Originally posted on Welcome to the Jungle.
You might have had good intentions when you told your Black or Brown co-worker they were articulate or assumed that you were sparing your older coworker from an exhausting night out when not inviting them for after-work drinks.
But microaggressions are sometimes good intentions gone awry, as they’re often rooted in the ‘-isms,’ including racism, ageism, and sexism, says diversity, equity, and inclusion (DEI) expert Ella Washington. In her forthcoming book, The Necessary Journey: Making Real Progress on Equity and Inclusion, Washington emphasizes the importance of having uncomfortable conversations, knowing how to call out microaggressions intelligently, and owning up to our mistakes (because we all make them) with grace.
According to the Merriam-Webster dictionary, a microaggression is a comment or action that “subtly and often unconsciously or unintentionally expresses a prejudiced attitude toward a member of a marginalized group.” Typically, we associate these types of aggressions with racialized groups — with dictionary.com even using “I don’t see you as Black” as an example.
But as Washington points out, nothing in the DEI journey is quite “black and white.” What offends one person in a racialized or marginalized community may not offend another in the same demographic; there are the murky zones of intent versus impact; and there’s a distinction — albeit a slippery one, she says — between straight-up rudeness and racialized or prejudiced microaggressions.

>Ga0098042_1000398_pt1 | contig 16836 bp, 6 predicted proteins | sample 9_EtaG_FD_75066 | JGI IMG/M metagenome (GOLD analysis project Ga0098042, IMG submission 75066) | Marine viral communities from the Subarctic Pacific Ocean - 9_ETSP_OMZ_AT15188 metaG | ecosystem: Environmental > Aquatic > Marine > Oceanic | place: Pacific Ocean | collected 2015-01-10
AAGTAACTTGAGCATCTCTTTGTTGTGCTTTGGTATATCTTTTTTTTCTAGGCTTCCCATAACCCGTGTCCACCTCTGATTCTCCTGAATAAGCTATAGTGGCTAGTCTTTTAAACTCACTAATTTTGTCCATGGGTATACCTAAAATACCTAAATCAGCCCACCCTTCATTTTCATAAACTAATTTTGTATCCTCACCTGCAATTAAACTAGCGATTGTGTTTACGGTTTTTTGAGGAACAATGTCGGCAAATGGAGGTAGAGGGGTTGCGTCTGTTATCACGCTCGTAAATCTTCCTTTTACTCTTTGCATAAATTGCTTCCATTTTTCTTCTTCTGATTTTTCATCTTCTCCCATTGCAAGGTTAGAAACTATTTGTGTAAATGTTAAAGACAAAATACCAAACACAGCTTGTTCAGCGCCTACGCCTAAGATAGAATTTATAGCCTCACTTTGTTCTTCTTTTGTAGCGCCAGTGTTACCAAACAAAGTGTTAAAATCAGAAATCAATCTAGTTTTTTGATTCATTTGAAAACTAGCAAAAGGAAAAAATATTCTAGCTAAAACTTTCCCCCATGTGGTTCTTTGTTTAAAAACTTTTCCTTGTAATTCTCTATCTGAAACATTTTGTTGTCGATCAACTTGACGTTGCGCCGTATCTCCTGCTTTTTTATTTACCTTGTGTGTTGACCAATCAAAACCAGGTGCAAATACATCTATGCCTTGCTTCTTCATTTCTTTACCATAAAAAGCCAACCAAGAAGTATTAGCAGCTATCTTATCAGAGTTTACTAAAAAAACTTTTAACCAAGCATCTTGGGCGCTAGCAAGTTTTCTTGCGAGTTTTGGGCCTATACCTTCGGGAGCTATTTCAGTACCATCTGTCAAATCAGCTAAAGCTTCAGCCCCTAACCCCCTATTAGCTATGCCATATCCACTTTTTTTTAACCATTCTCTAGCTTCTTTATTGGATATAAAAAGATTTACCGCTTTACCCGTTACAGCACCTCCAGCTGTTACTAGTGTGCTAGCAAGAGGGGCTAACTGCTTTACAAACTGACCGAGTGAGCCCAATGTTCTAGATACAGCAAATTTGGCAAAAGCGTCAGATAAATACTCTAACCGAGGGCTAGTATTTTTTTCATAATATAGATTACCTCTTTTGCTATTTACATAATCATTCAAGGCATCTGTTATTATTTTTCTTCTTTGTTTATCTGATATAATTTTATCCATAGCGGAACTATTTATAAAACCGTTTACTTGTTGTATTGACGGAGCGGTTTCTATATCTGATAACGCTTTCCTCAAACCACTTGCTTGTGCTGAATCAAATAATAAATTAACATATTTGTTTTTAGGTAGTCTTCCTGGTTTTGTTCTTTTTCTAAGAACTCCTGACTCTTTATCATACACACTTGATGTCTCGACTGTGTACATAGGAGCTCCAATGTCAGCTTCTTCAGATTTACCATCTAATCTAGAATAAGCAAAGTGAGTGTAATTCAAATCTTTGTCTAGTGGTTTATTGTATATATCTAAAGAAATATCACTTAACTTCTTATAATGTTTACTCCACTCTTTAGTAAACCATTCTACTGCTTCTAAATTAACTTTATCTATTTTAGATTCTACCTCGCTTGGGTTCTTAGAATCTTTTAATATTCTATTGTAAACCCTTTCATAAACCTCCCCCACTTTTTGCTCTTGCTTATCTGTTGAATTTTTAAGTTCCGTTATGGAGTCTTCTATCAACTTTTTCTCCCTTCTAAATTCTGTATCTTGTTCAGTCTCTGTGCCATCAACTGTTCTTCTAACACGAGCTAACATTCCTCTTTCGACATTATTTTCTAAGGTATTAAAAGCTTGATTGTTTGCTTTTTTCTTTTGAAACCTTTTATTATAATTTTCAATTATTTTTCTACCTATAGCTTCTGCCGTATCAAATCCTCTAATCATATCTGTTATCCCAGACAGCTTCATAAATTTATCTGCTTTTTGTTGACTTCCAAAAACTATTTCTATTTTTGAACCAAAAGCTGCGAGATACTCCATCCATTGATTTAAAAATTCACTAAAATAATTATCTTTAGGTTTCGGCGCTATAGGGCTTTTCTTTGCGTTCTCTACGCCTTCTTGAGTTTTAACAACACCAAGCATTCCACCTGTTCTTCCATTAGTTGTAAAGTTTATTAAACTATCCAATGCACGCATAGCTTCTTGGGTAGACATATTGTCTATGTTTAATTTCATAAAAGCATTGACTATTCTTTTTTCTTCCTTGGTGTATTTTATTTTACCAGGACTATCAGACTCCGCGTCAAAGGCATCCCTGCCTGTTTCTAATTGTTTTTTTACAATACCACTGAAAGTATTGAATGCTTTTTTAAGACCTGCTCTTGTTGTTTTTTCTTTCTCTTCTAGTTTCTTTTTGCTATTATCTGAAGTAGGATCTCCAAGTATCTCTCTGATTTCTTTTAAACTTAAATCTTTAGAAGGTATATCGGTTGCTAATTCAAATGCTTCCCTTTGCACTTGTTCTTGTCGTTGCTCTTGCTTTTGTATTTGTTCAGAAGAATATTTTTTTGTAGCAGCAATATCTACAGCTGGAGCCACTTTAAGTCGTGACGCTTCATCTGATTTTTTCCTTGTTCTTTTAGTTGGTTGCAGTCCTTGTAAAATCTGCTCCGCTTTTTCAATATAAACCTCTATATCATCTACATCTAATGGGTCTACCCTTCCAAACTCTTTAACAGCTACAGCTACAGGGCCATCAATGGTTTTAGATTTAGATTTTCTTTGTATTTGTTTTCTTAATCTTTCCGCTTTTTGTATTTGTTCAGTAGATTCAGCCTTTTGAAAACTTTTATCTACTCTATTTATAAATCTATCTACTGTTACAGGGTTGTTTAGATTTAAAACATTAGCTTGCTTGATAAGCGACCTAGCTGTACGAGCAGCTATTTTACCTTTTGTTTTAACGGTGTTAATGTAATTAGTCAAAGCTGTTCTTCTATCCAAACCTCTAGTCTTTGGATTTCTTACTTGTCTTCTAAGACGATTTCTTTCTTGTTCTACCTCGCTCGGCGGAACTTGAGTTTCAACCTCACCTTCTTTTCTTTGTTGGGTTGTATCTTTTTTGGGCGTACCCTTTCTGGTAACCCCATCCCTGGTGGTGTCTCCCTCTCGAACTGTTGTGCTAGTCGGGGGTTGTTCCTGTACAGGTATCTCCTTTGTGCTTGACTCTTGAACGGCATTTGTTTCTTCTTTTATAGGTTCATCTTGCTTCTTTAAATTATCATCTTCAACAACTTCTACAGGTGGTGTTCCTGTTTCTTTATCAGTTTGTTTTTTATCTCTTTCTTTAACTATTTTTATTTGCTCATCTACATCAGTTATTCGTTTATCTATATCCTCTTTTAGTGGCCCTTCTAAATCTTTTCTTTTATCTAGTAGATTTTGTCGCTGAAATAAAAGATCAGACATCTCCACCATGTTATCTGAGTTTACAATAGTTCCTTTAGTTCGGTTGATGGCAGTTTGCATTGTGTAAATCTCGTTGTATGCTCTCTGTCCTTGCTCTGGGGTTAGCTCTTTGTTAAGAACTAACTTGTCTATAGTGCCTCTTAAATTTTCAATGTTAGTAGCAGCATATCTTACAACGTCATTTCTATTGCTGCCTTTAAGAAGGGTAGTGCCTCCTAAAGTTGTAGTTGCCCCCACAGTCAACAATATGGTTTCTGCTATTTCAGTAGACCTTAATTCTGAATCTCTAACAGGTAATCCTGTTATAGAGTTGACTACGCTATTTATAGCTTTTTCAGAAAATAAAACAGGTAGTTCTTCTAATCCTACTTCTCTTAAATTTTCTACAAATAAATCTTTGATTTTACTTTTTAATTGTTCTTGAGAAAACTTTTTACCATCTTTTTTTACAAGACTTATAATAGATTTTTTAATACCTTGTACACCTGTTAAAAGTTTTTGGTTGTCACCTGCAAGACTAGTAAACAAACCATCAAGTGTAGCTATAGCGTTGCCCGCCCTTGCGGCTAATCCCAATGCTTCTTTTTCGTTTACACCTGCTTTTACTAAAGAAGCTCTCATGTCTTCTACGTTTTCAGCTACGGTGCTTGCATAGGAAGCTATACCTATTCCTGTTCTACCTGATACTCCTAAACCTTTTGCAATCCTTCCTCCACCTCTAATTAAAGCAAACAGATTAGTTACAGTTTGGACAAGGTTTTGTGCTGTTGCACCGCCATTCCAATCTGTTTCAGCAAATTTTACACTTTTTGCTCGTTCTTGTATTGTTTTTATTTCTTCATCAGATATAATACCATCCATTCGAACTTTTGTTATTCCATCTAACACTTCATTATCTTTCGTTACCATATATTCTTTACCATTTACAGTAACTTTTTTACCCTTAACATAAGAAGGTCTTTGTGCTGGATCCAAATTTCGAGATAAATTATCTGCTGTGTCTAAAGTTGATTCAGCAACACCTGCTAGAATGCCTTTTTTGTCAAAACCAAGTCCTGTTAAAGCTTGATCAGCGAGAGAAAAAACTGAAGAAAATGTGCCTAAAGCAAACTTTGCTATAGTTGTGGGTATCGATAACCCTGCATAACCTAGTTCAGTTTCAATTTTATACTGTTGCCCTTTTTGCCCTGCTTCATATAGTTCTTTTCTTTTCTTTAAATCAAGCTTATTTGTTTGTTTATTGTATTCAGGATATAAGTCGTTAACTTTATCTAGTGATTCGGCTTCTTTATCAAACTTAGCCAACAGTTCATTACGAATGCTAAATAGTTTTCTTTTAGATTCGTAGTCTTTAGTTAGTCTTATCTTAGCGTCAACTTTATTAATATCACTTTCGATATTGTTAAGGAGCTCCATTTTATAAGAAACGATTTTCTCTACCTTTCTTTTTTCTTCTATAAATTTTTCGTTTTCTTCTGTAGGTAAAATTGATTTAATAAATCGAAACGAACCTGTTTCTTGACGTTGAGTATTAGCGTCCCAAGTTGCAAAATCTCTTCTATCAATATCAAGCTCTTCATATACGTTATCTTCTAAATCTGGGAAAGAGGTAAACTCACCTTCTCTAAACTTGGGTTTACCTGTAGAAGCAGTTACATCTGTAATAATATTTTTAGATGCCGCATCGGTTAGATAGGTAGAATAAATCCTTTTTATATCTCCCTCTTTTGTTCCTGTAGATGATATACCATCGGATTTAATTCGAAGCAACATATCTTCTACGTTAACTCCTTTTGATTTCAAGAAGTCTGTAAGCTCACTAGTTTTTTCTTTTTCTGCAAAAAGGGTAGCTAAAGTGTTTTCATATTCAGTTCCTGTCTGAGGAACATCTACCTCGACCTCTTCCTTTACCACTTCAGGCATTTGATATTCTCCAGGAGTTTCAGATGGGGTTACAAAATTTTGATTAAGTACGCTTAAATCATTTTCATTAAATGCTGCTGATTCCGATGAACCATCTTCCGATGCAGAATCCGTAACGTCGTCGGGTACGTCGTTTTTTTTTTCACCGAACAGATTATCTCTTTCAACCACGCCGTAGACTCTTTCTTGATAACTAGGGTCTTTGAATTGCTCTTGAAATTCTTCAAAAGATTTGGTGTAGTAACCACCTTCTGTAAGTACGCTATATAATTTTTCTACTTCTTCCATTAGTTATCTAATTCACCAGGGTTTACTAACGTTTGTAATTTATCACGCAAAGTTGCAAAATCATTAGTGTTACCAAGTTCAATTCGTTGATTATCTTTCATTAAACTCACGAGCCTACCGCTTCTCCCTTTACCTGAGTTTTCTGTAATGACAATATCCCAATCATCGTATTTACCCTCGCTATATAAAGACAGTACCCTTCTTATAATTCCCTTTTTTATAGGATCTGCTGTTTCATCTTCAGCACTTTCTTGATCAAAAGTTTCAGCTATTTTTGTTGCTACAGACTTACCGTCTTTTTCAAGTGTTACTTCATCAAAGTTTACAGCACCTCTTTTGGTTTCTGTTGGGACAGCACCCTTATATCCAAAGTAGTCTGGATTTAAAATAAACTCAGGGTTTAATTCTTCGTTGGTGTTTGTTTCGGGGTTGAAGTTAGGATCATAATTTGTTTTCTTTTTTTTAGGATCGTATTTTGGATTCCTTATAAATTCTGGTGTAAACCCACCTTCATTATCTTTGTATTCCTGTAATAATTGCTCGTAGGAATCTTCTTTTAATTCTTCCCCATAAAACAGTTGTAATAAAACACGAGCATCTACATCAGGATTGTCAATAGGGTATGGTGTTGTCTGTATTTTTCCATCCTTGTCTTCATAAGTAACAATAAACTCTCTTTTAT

Why calling a man ‘bald’ is now considered sex-related harassment in the UK
Consider the recent case in the UK where an employment tribunal ruled that calling a man bald is equal to sex-related harassment. During a heated argument between an electrician and his supervisor, the former called the latter a “bald c—.” According to The Guardian, the all-male panel of judges ruled that commenting on a man’s baldness in the workplace is equivalent to remarking on the size of a woman’s breasts. Given that hair loss is more prevalent among men than women, the judges ruled that tossing out the word ‘bald’ in a pejorative manner is a form of sex-related harassment. The Guardian also notes that the judges bemoaned their own lack of hair in their ruling.